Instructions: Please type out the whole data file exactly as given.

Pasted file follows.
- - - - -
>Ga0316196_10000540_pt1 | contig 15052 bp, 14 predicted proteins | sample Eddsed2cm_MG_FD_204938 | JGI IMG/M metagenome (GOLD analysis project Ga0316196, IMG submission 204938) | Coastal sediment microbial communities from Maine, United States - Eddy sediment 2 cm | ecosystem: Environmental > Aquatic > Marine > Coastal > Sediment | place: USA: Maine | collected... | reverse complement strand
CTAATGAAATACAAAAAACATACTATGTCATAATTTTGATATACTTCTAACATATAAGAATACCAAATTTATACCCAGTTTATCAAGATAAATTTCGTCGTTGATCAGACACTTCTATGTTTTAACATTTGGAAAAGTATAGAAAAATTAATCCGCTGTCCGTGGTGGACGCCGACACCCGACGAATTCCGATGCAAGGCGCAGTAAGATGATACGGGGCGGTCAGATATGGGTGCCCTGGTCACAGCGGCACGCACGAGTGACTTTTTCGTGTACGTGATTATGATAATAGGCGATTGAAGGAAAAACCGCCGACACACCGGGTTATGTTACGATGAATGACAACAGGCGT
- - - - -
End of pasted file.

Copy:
>Ga0316196_10000540_pt1 | contig 15052 bp, 14 predicted proteins | sample Eddsed2cm_MG_FD_204938 | JGI IMG/M metagenome (GOLD analysis project Ga0316196, IMG submission 204938) | Coastal sediment microbial communities from Maine, United States - Eddy sediment 2 cm | ecosystem: Environmental > Aquatic > Marine > Coastal > Sediment | place: USA: Maine | collected... | reverse complement strand
CTAATGAAATACAAAAAACATACTATGTCATAATTTTGATATACTTCTAACATATAAGAATACCAAATTTATACCCAGTTTATCAAGATAAATTTCGTCGTTGATCAGACACTTCTATGTTTTAACATTTGGAAAAGTATAGAAAAATTAATCCGCTGTCCGTGGTGGACGCCGACACCCGACGAATTCCGATGCAAGGCGCAGTAAGATGATACGGGGCGGTCAGATATGGGTGCCCTGGTCACAGCGGCACGCACGAGTGACTTTTTCGTGTACGTGATTATGATAATAGGCGATTGAAGGAAAAACCGCCGACACACCGGGTTATGTTACGATGAATGACAACAGGCGT